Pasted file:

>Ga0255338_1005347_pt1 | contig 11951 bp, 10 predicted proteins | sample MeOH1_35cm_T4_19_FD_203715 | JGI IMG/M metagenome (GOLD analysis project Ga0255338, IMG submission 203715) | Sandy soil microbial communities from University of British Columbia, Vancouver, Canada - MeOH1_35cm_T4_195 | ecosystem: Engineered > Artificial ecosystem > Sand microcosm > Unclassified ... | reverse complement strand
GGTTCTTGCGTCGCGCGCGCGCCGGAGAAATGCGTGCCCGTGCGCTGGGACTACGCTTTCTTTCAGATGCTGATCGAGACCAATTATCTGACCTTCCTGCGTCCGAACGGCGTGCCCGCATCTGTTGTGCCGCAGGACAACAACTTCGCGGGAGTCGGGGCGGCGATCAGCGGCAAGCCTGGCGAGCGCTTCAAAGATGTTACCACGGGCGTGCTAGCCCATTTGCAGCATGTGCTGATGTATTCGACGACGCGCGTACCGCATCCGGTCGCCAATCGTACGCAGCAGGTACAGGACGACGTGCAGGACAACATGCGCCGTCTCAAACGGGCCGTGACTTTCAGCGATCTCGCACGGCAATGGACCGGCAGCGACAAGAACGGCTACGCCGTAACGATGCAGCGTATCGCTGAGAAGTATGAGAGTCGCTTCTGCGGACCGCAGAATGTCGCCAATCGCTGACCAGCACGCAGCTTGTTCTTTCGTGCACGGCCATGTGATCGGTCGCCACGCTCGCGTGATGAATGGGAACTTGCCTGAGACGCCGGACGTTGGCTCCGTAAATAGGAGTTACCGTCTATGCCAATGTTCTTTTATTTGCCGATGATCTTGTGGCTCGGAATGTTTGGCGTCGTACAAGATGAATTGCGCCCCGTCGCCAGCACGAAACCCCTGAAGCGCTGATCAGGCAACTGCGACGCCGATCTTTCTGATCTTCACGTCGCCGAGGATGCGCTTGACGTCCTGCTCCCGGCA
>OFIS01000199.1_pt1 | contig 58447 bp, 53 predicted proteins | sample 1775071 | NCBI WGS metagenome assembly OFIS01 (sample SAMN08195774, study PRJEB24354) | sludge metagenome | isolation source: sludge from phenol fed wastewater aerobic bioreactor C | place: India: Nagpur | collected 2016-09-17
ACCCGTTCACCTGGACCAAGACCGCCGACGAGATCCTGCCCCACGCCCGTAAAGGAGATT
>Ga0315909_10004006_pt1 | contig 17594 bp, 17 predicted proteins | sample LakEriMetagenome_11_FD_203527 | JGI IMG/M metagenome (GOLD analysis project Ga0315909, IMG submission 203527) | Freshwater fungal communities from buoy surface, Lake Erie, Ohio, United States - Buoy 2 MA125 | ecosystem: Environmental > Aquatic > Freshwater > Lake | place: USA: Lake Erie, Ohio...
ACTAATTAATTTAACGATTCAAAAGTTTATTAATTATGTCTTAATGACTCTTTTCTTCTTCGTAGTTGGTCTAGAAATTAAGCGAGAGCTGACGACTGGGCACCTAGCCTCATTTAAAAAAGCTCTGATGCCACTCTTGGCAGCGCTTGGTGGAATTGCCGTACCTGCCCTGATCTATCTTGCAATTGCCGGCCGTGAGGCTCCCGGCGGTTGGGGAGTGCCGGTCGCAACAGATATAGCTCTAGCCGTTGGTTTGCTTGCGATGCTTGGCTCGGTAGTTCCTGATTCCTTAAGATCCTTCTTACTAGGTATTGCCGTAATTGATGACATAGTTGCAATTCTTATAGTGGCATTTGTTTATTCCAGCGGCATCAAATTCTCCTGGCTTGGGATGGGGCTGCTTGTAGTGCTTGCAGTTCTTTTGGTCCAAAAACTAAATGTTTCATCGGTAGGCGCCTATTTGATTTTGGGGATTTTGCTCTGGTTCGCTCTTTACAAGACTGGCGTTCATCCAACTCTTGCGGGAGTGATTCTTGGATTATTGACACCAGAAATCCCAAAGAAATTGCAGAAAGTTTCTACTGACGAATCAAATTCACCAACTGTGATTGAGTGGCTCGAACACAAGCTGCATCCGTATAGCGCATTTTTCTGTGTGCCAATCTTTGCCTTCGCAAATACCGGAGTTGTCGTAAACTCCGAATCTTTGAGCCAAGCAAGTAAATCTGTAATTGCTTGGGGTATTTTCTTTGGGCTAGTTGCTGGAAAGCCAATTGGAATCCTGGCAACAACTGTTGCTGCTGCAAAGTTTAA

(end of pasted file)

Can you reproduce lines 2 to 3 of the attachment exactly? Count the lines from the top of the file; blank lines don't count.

GGTTCTTGCGTCGCGCGCGCGCCGGAGAAATGCGTGCCCGTGCGCTGGGACTACGCTTTCTTTCAGATGCTGATCGAGACCAATTATCTGACCTTCCTGCGTCCGAACGGCGTGCCCGCATCTGTTGTGCCGCAGGACAACAACTTCGCGGGAGTCGGGGCGGCGATCAGCGGCAAGCCTGGCGAGCGCTTCAAAGATGTTACCACGGGCGTGCTAGCCCATTTGCAGCATGTGCTGATGTATTCGACGACGCGCGTACCGCATCCGGTCGCCAATCGTACGCAGCAGGTACAGGACGACGTGCAGGACAACATGCGCCGTCTCAAACGGGCCGTGACTTTCAGCGATCTCGCACGGCAATGGACCGGCAGCGACAAGAACGGCTACGCCGTAACGATGCAGCGTATCGCTGAGAAGTATGAGAGTCGCTTCTGCGGACCGCAGAATGTCGCCAATCGCTGACCAGCACGCAGCTTGTTCTTTCGTGCACGGCCATGTGATCGGTCGCCACGCTCGCGTGATGAATGGGAACTTGCCTGAGACGCCGGACGTTGGCTCCGTAAATAGGAGTTACCGTCTATGCCAATGTTCTTTTATTTGCCGATGATCTTGTGGCTCGGAATGTTTGGCGTCGTACAAGATGAATTGCGCCCCGTCGCCAGCACGAAACCCCTGAAGCGCTGATCAGGCAACTGCGACGCCGATCTTTCTGATCTTCACGTCGCCGAGGATGCGCTTGACGTCCTGCTCCCGGCA
>OFIS01000199.1_pt1 | contig 58447 bp, 53 predicted proteins | sample 1775071 | NCBI WGS metagenome assembly OFIS01 (sample SAMN08195774, study PRJEB24354) | sludge metagenome | isolation source: sludge from phenol fed wastewater aerobic bioreactor C | place: India: Nagpur | collected 2016-09-17